Srimad-Bhagavatam: Canto 10 - Chapter 1 - Verse 20


स्वकृतपुरेष्वमीष्वबहिरन्तरसंवरणंतव पुरुषं वदन्त्यखिलशक्तिधृतोंऽशकृतम् ।इति नृगतिं विविच्य कवयो निगमावपनंभवत उपासतेऽङ्‍‍घ्रिमभवं भुवि विश्वसिता: ॥ २० ॥


sva-kṛta-pureṣv amīṣv abahir-antara-saṁvaraṇaṁtava puruṣaṁ vadanty akhila-śakti-dhṛto ’ṁśa-kṛtamiti nṛ-gatiṁ vivicya kavayo nigamāvapanaṁbhavata upāsate ’ṅghrim abhavam bhuvi viśvasitāḥ


The individual living entity, while inhabiting the material bodies he has created for himself by his karma, actually remains uncovered by either gross or subtle matter. This is so because, as the Vedas describe, he is part and parcel of You, the possessor of all potencies. Having determined this to be the status of the living entity, learned sages become imbued with faith and worship Your lotus feet, to which all Vedic sacrifices in this world are offered, and which are the source of liberation.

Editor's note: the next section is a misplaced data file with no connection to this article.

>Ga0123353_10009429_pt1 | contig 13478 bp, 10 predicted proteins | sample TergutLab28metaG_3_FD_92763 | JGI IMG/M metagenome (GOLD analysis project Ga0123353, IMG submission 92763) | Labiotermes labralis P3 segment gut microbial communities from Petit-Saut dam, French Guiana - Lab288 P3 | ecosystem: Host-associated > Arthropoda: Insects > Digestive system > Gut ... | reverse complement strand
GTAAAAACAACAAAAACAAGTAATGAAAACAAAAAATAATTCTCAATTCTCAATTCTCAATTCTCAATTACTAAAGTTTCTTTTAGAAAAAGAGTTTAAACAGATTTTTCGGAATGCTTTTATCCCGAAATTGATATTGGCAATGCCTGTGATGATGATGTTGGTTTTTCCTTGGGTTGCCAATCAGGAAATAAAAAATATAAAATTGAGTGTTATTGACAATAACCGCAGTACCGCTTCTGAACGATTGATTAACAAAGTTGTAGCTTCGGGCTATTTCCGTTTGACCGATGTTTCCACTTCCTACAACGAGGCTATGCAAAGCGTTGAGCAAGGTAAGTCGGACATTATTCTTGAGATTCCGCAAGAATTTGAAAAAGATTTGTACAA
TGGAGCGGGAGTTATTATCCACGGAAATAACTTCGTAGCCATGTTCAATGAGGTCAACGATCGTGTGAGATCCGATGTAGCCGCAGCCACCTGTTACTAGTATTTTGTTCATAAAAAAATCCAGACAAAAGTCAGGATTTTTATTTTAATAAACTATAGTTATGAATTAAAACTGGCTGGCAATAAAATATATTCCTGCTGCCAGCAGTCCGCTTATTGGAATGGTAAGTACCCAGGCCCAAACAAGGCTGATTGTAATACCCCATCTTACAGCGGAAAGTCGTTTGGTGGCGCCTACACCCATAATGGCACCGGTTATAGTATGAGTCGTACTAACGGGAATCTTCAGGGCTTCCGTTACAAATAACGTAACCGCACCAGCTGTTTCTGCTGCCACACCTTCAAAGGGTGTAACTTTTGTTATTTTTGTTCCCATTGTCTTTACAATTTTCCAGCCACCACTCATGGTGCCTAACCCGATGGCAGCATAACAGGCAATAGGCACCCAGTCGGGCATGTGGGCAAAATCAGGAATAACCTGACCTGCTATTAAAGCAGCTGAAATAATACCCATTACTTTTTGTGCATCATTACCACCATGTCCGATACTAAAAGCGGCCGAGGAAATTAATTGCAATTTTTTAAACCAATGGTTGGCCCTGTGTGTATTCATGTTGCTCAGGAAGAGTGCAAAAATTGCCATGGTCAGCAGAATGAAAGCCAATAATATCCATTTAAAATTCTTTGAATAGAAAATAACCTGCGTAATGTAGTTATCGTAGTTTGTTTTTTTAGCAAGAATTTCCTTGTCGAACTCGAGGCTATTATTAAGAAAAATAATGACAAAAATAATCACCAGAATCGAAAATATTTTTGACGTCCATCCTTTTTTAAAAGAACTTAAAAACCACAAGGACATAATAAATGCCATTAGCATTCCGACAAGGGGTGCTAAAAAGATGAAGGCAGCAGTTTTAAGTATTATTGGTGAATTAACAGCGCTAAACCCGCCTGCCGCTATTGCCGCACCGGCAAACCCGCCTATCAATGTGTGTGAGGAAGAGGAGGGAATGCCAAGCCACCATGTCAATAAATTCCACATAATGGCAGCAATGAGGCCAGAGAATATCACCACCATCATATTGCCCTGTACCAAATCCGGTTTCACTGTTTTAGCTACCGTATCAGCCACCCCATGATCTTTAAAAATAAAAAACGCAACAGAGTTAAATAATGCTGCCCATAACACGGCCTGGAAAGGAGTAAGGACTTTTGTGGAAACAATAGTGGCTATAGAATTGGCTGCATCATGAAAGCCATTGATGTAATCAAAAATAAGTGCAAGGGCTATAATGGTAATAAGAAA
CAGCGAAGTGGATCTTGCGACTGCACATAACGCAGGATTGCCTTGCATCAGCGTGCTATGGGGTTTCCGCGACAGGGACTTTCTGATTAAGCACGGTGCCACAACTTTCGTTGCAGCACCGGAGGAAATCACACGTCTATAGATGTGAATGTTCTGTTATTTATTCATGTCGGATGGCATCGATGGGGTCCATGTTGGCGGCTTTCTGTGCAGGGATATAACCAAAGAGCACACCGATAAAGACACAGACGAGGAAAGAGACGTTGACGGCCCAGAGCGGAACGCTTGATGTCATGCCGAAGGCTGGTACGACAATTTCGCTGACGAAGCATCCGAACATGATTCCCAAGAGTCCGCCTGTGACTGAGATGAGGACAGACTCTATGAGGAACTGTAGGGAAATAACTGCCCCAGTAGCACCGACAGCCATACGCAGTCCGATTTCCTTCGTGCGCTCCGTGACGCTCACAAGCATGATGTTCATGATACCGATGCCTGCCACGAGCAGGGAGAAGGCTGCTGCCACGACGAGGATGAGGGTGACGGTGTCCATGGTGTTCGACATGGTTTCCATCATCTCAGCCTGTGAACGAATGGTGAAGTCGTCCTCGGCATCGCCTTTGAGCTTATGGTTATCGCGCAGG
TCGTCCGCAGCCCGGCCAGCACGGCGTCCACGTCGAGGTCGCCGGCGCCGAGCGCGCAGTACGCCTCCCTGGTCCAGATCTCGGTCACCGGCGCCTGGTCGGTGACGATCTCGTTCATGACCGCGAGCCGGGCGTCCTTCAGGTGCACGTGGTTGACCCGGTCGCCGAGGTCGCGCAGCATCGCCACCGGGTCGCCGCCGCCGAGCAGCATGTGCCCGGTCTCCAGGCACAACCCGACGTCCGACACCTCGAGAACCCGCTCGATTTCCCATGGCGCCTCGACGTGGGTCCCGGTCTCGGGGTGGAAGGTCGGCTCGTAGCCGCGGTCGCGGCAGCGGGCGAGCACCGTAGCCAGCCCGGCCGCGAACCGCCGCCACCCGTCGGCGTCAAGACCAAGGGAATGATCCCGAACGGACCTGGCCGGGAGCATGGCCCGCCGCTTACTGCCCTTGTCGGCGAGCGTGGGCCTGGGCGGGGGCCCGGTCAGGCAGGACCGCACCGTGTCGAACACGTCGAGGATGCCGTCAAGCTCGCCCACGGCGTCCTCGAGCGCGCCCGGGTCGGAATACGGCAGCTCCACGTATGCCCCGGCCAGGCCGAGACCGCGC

Not only does the Supreme Lord remain totally uncontaminated when He resides within the material bodies of the conditioned souls, but even the infinitesimal jīva souls are never directly touched by the coverings of ignorance and lust they acquire while passing through repeated cycles of birth and death. Thus the Taittirīya Upaniṣad (3.10.5) proclaims, sa yaś cāyaṁ puruṣe yaś cāsāv āditye sa ekaḥ: “The soul of the embodied living being is one with Him who stands within the sun.” Similarly, the Chāndogya Upaniṣad (6.8.7) teaches, tat tvam asi: “You are nondifferent from that Supreme Truth.” In this prayer, the personified Vedas refer to the finite enjoyer of material bodies (the jīva soul) as an expansion of the transcendental reservoir of all potencies, the Supreme Lord. The term aṁśa-kṛtam, “made as His portion,” must be properly understood, however, in this context. The jīva is not created at any time, nor is he the same kind of expansion of the Lord as the omnipotent viṣṇu-tattva expansions. The Supreme Soul is the proper object of all worship, and the subordinate jīva soul is meant to be His worshiper. The Supreme Lord enacts His pastimes by showing Himself in innumerable aspects of His personality, whereas the jīva is forced to change bodies whenever his accumulated karmic reactions so dictate. According to Śrī Nārada Pañcarātra: “The marginal potency, who is spiritual by nature, who emanates from the self-cognizant saṁvit energy, and who becomes tainted by his attachment to the modes of material nature, is called the jīva.” Although the jīva soul is also an expansion of Lord Kṛṣṇa, he is distinguished from Kṛṣṇa’s independent Viṣṇu expansions by his constitutional position on the margin between spirit and matter. As the Mahāvarāha Purāṇa explains, “The Supreme Lord is known in two ways: in terms of His plenary expansions and His separated expansions. Between the plenary expansions and Their source of expansion there is never any essential difference in terms of either Their capabilities, forms or situations. The separated expansions, on the other hand, possess only minute potency, being endowed only to a small extent with the Lord’s powers.” The conditioned soul in this world appears as if covered by matter, internally as well as externally. Externally, gross matter surrounds him in the forms of his body and environment, while internally desire and aversion impinge upon his consciousness. But from the transcendental perspective of realized sages, both kinds of material covering are insubstantial. By logically eliminating all material identities, which are misconceptions based on the soul’s gross and subtle coverings, a thoughtful person can determine that the soul is nothing material. Rather, he is a pure spark of divine spirit, a servant of the Supreme Godhead. Understanding this, one should worship the Supreme Lord’s lotus feet; such worship is the fully bloomed flower of the tree of Vedic rituals. One’s realization of the splendor of the Lord’s lotus feet, gradually nourished by the offering of Vedic sacrifices, automatically bears the fruits of liberation from material existence and irrevocable faith in the Lord’s mercy. One can accomplish all this while still living in the material world. As Lord Kṛṣṇa states in the Gopāla-tāpanī Upaniṣad (Uttara 47): “One who worships Me in My Deity form while living in the district of Mathurā or, indeed, anywhere in Jambūdvīpa, becomes most dear to Me in this world.” Śrīla Śrīdhara Svāmī prays: “My Lord, please free me, Your partial expansion, from the bondage created by Your Māyā. Please do this, O abode of supreme bliss, by directing me to the service of Your feet.”